As the proportion and total number of people requiring assistance increases, health and care systems need to prepare for increases in demand for treatment, care and support. Cardiovascular diseases, cancer and nervous system disorders are the leading causes of death and disability-adjusted life-years, whereas musculoskeletal disorders, sense organ diseases and cardiovascular diseases are the leading causes of years lived with disability (Institute for Health Metrics and Evaluation http://www.healthdata.org). The COVID-19 pandemic is only exacerbating these pressures.

International reports and sources

The World Health Organization’s Ageing Data Portal brings together data on global indicators to monitor the health and well-being of older people:  https://www.who.int/data/maternal-newborn-child-adolescent-ageing/ageing-data. 

Data on global population projections is also available from United Nations at:  https://www.un.org/development/desa/pd/sites/www.un.org.development.desa.pd/files/files/documents/2020/Jan/un_2019_worldpopulationageing_report.pdf.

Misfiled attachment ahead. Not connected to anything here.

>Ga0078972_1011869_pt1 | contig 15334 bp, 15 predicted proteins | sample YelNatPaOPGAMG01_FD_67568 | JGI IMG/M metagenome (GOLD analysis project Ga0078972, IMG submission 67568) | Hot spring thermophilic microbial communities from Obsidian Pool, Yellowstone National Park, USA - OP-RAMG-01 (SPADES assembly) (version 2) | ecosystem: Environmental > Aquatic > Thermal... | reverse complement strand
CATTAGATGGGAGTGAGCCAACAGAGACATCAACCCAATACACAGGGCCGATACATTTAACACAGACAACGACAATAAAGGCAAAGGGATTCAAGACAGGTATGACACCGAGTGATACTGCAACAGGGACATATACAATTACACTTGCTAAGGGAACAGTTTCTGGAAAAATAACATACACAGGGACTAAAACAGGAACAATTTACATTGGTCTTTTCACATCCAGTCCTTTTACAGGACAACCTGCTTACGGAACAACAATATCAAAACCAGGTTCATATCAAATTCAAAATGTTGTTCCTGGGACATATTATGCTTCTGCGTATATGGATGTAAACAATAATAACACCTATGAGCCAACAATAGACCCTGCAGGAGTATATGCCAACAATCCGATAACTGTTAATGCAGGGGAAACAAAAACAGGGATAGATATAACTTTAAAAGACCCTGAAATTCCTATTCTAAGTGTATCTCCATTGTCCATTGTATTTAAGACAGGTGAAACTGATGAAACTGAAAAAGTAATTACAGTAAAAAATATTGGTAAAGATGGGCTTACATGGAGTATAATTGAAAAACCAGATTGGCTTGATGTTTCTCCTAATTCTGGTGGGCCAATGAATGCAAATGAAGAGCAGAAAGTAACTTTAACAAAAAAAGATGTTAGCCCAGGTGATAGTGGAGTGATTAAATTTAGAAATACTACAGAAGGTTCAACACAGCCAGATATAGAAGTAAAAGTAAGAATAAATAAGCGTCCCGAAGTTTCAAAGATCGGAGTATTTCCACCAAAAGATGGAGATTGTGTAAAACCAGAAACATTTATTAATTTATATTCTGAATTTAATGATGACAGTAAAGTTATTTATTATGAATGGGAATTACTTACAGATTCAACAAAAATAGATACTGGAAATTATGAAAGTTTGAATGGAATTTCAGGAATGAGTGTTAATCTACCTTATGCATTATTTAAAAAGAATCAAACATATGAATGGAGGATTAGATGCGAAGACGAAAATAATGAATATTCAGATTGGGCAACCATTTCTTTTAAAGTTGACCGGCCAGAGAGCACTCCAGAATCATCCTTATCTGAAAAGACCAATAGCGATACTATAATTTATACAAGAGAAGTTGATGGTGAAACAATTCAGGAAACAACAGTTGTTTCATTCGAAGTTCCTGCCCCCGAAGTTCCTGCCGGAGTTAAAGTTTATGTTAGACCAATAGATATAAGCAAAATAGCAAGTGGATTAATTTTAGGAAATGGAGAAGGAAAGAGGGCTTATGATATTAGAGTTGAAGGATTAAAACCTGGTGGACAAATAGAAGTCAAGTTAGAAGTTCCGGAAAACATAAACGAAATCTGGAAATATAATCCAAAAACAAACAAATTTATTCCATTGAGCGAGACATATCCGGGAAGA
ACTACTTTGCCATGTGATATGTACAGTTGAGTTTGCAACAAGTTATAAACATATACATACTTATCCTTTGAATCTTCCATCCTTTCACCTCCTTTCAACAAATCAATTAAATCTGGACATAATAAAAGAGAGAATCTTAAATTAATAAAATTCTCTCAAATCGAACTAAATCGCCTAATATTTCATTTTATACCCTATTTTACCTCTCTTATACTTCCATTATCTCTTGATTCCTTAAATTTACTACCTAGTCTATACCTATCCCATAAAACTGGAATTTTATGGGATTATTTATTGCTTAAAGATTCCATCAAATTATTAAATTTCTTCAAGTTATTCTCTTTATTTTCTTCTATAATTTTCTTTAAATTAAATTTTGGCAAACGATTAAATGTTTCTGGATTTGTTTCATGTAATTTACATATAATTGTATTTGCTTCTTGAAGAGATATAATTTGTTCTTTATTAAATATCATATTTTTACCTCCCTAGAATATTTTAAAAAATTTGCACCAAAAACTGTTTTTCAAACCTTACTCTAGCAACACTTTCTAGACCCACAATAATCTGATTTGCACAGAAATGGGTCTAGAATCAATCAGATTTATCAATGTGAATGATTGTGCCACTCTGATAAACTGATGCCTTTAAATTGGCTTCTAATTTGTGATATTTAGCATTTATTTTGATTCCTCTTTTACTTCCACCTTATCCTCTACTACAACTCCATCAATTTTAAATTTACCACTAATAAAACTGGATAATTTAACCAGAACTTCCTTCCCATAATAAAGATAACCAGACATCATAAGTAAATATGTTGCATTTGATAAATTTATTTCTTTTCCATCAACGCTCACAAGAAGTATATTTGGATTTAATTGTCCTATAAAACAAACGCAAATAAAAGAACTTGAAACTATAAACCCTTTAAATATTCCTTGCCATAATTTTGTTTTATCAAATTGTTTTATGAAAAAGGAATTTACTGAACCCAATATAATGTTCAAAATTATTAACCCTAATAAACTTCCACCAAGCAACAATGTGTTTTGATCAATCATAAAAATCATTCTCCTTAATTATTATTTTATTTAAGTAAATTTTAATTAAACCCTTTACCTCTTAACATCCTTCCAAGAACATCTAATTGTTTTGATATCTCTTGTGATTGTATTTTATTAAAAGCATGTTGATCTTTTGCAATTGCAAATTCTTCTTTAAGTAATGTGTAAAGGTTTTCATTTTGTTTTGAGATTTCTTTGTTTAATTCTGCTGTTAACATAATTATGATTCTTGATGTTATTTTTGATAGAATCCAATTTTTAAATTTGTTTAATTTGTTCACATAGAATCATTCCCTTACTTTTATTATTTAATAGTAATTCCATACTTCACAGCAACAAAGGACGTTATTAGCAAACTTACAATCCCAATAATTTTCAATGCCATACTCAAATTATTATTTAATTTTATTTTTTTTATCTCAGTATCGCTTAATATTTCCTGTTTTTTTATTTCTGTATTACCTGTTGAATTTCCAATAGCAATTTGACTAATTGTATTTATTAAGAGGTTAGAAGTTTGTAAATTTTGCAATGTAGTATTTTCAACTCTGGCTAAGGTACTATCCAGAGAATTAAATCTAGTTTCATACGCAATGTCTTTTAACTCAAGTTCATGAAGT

Australia has a population of just over 25 million people. In 2019, 15.9% of Australia’s population were over the age of 65 and 2% of the population is over the age of 85.  Australians are living longer than ever before. The number of Australians aged 85 years and over is expected to increase from 515,700 in 2018–2019 to more than 1.5 million by 2058 (sources: Statista; Royal Commission into Aged Care Quality and Safety).

Last updated: December 22nd, 2021   Contributors: Adelina Comas-Herrera  |  Ben Admin  |